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digitalmars.D.learn - BNF Question

reply BCS <ao pathlink.com> writes:
What is the difference between an Identity Expression and a Equal Expression? 
both have a "ShiftExpression is ShiftExpression" and a "ShiftExpression !is 
ShiftExpressionand".

http://www.digitalmars.com/d/expression.html#EqualExpression
http://www.digitalmars.com/d/expression.html#IdentityExpression
Sep 02 2007
parent reply Xinok <xnknet gmail.com> writes:
An equal expression is when the data in two objects is compared.
int[] arr1 = [10, 20, 30], arr2 = [10, 20, 30];
if(arr1 == arr2){ } // True

An identity expresion is when the pointer values (and .length in arrays) 
in two objects is compared.
int[] arr1 = [10, 20, 30], arr2 = arr1;
if(arr1 is arr2){ } // True

For primitive types, there is no difference between using == and is.
int a = 15, b = 15;
if(a == b){ } // True
if(a is b){ } // True

BCS wrote:
 What is the difference between an Identity Expression and a Equal 
 Expression? both have a "ShiftExpression is ShiftExpression" and a 
 "ShiftExpression !is ShiftExpressionand".
 
 http://www.digitalmars.com/d/expression.html#EqualExpression
 http://www.digitalmars.com/d/expression.html#IdentityExpression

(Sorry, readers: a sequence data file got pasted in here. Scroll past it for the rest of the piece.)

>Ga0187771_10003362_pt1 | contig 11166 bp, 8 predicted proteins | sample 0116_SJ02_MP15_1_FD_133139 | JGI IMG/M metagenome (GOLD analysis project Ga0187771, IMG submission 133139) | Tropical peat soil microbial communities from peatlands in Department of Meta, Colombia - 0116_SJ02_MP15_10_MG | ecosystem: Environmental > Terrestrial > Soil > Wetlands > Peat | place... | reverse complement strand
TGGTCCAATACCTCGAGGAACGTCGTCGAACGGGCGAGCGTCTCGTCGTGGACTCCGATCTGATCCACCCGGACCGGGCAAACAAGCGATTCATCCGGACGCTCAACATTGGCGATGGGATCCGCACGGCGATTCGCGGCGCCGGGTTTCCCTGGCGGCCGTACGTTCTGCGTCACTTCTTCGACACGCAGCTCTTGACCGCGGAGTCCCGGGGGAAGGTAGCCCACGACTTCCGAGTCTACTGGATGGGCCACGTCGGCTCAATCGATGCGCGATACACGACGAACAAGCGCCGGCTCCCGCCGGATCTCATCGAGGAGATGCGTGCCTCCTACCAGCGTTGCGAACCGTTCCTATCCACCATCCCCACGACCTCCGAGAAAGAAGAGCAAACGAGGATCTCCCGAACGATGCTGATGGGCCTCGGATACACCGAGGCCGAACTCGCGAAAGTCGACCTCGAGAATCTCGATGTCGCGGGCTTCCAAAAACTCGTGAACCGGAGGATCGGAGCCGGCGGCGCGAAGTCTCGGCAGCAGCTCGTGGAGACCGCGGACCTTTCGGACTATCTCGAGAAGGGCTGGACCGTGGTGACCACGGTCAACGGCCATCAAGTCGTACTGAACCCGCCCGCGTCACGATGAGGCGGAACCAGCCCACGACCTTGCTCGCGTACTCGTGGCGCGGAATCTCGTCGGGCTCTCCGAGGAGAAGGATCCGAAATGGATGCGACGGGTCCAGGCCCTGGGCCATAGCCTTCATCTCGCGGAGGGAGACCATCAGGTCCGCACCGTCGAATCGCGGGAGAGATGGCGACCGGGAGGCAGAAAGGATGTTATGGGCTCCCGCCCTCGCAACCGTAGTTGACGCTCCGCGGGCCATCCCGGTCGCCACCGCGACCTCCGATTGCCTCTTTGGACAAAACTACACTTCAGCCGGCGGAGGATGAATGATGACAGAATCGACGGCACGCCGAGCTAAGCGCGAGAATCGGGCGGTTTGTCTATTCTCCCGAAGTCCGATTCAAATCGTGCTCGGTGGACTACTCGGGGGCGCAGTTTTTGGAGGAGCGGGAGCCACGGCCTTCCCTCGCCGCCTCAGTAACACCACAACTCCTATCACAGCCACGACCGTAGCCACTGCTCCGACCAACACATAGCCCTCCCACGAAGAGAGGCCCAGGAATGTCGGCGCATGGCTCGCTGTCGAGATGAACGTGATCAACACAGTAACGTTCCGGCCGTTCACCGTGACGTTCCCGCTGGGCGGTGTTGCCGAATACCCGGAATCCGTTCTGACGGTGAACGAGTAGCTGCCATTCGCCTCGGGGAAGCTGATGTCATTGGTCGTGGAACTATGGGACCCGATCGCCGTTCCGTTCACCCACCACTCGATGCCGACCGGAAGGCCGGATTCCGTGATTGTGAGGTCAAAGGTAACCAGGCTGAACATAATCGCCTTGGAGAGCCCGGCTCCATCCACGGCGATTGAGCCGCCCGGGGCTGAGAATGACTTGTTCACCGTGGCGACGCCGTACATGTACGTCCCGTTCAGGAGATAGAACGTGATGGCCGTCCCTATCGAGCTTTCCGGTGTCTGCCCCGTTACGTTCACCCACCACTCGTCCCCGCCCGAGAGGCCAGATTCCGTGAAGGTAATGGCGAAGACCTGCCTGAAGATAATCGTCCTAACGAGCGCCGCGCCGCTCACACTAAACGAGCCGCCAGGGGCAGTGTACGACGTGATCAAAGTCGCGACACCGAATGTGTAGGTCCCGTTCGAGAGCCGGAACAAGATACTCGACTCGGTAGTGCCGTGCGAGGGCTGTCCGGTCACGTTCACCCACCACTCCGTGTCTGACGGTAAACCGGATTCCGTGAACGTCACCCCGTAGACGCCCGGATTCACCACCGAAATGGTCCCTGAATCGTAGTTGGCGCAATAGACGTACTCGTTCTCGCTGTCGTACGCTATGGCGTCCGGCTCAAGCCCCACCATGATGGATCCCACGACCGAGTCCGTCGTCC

Sep 02 2007
parent reply BCS <ao pathlink.com> writes:
Reply to Xinok,

 An equal expression is when the data in two objects is compared.
 int[] arr1 = [10, 20, 30], arr2 = [10, 20, 30];
 if(arr1 == arr2){ } // True
 An identity expresion is when the pointer values (and .length in
 arrays)
 in two objects is compared.
 int[] arr1 = [10, 20, 30], arr2 = arr1;
 if(arr1 is arr2){ } // True
 For primitive types, there is no difference between using == and is.
 int a = 15, b = 15;
 if(a == b){ } // True
 if(a is b){ } // True
 BCS wrote:
 

However what you describe is at the semantic level and the grammar is totally at the syntax level. What I was looking at is that this: a is b can be parsed as an Identity Expression and an Equal Expression. If the distinction is a semantic issue then this makes D context sensitive. If it is not a semantic issue, then it is redundant or conflicting.
 What is the difference between an Identity Expression and a Equal
 Expression? both have a "ShiftExpression is ShiftExpression" and a
 "ShiftExpression !is ShiftExpressionand".
 
 http://www.digitalmars.com/d/expression.html#EqualExpression
 http://www.digitalmars.com/d/expression.html#IdentityExpression
 


Sep 02 2007
parent reply Kirk McDonald <kirklin.mcdonald gmail.com> writes:
BCS wrote:
 Reply to Xinok,
 
 An equal expression is when the data in two objects is compared.
 int[] arr1 = [10, 20, 30], arr2 = [10, 20, 30];
 if(arr1 == arr2){ } // True
 An identity expresion is when the pointer values (and .length in
 arrays)
 in two objects is compared.
 int[] arr1 = [10, 20, 30], arr2 = arr1;
 if(arr1 is arr2){ } // True
 For primitive types, there is no difference between using == and is.
 int a = 15, b = 15;
 if(a == b){ } // True
 if(a is b){ } // True